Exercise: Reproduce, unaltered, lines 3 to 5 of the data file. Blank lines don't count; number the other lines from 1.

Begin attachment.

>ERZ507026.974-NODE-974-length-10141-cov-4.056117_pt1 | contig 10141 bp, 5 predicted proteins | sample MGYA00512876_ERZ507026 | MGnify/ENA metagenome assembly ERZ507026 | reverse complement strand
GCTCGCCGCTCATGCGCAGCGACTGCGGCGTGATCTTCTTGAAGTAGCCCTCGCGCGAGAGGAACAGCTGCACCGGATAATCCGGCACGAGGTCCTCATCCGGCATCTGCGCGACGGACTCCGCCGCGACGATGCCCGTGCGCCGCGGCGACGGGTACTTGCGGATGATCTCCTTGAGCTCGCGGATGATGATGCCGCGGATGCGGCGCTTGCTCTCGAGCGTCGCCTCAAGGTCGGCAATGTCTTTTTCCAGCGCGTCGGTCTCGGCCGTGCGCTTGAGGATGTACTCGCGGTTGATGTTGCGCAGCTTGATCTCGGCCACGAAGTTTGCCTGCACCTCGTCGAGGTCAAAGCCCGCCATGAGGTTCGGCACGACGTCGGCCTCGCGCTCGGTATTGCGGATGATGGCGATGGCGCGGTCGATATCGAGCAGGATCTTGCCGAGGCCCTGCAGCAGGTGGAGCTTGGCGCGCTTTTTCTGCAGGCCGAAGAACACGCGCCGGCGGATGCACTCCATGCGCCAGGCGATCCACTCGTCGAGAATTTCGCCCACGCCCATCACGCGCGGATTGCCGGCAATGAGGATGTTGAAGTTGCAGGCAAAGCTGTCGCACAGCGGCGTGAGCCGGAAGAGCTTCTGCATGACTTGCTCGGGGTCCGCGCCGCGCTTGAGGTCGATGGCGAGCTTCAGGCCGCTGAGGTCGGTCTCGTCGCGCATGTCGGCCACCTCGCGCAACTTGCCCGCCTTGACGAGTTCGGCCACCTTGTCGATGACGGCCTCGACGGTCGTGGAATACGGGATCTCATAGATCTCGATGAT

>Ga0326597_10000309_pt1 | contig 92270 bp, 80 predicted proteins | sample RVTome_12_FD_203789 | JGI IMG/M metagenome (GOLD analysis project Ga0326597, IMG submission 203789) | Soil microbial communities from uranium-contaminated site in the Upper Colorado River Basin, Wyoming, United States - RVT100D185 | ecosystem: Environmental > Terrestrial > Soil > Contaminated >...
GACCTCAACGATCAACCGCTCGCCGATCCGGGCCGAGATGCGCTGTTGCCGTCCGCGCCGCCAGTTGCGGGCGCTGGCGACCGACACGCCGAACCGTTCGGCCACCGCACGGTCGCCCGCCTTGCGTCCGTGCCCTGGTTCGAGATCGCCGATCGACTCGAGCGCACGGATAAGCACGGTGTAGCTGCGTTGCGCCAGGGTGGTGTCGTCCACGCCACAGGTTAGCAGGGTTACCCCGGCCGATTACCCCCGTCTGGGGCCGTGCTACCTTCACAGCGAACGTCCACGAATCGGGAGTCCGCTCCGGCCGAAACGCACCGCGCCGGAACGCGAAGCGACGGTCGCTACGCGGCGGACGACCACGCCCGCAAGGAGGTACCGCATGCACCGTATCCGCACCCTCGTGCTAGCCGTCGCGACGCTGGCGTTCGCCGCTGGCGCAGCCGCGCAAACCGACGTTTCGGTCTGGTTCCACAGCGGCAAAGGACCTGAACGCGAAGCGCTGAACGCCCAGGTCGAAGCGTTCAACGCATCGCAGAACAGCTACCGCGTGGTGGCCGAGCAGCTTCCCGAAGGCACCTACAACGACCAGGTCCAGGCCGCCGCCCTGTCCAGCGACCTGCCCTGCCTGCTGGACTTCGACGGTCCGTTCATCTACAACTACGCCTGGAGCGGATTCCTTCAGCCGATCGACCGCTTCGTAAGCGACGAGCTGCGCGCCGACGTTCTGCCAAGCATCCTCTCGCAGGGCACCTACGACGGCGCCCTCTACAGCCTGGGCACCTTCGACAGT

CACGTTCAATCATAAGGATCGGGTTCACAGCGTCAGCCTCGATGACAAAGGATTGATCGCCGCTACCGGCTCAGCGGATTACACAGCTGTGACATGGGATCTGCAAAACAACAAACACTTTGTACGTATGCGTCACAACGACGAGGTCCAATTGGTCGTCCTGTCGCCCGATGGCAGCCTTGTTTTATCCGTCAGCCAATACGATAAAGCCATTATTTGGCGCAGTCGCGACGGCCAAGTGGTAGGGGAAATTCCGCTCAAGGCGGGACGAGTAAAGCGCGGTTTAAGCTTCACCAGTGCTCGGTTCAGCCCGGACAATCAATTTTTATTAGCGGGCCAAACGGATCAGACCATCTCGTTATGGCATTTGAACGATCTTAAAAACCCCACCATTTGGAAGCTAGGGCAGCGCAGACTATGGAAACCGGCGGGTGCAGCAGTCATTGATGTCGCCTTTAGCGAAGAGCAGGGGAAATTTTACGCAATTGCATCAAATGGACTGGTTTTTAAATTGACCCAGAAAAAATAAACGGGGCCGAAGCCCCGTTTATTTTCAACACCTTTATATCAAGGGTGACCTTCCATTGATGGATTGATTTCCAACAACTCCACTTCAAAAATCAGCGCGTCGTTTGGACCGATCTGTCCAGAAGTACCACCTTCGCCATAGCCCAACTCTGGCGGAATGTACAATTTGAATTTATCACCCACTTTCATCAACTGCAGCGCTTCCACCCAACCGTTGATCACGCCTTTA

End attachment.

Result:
>Ga0326597_10000309_pt1 | contig 92270 bp, 80 predicted proteins | sample RVTome_12_FD_203789 | JGI IMG/M metagenome (GOLD analysis project Ga0326597, IMG submission 203789) | Soil microbial communities from uranium-contaminated site in the Upper Colorado River Basin, Wyoming, United States - RVT100D185 | ecosystem: Environmental > Terrestrial > Soil > Contaminated >...
GACCTCAACGATCAACCGCTCGCCGATCCGGGCCGAGATGCGCTGTTGCCGTCCGCGCCGCCAGTTGCGGGCGCTGGCGACCGACACGCCGAACCGTTCGGCCACCGCACGGTCGCCCGCCTTGCGTCCGTGCCCTGGTTCGAGATCGCCGATCGACTCGAGCGCACGGATAAGCACGGTGTAGCTGCGTTGCGCCAGGGTGGTGTCGTCCACGCCACAGGTTAGCAGGGTTACCCCGGCCGATTACCCCCGTCTGGGGCCGTGCTACCTTCACAGCGAACGTCCACGAATCGGGAGTCCGCTCCGGCCGAAACGCACCGCGCCGGAACGCGAAGCGACGGTCGCTACGCGGCGGACGACCACGCCCGCAAGGAGGTACCGCATGCACCGTATCCGCACCCTCGTGCTAGCCGTCGCGACGCTGGCGTTCGCCGCTGGCGCAGCCGCGCAAACCGACGTTTCGGTCTGGTTCCACAGCGGCAAAGGACCTGAACGCGAAGCGCTGAACGCCCAGGTCGAAGCGTTCAACGCATCGCAGAACAGCTACCGCGTGGTGGCCGAGCAGCTTCCCGAAGGCACCTACAACGACCAGGTCCAGGCCGCCGCCCTGTCCAGCGACCTGCCCTGCCTGCTGGACTTCGACGGTCCGTTCATCTACAACTACGCCTGGAGCGGATTCCTTCAGCCGATCGACCGCTTCGTAAGCGACGAGCTGCGCGCCGACGTTCTGCCAAGCATCCTCTCGCAGGGCACCTACGACGGCGCCCTCTACAGCCTGGGCACCTTCGACAGT

CACGTTCAATCATAAGGATCGGGTTCACAGCGTCAGCCTCGATGACAAAGGATTGATCGCCGCTACCGGCTCAGCGGATTACACAGCTGTGACATGGGATCTGCAAAACAACAAACACTTTGTACGTATGCGTCACAACGACGAGGTCCAATTGGTCGTCCTGTCGCCCGATGGCAGCCTTGTTTTATCCGTCAGCCAATACGATAAAGCCATTATTTGGCGCAGTCGCGACGGCCAAGTGGTAGGGGAAATTCCGCTCAAGGCGGGACGAGTAAAGCGCGGTTTAAGCTTCACCAGTGCTCGGTTCAGCCCGGACAATCAATTTTTATTAGCGGGCCAAACGGATCAGACCATCTCGTTATGGCATTTGAACGATCTTAAAAACCCCACCATTTGGAAGCTAGGGCAGCGCAGACTATGGAAACCGGCGGGTGCAGCAGTCATTGATGTCGCCTTTAGCGAAGAGCAGGGGAAATTTTACGCAATTGCATCAAATGGACTGGTTTTTAAATTGACCCAGAAAAAATAAACGGGGCCGAAGCCCCGTTTATTTTCAACACCTTTATATCAAGGGTGACCTTCCATTGATGGATTGATTTCCAACAACTCCACTTCAAAAATCAGCGCGTCGTTTGGACCGATCTGTCCAGAAGTACCACCTTCGCCATAGCCCAACTCTGGCGGAATGTACAATTTGAATTTATCACCCACTTTCATCAACTGCAGCGCTTCCACCCAACCGTTGATCACGCCTTTA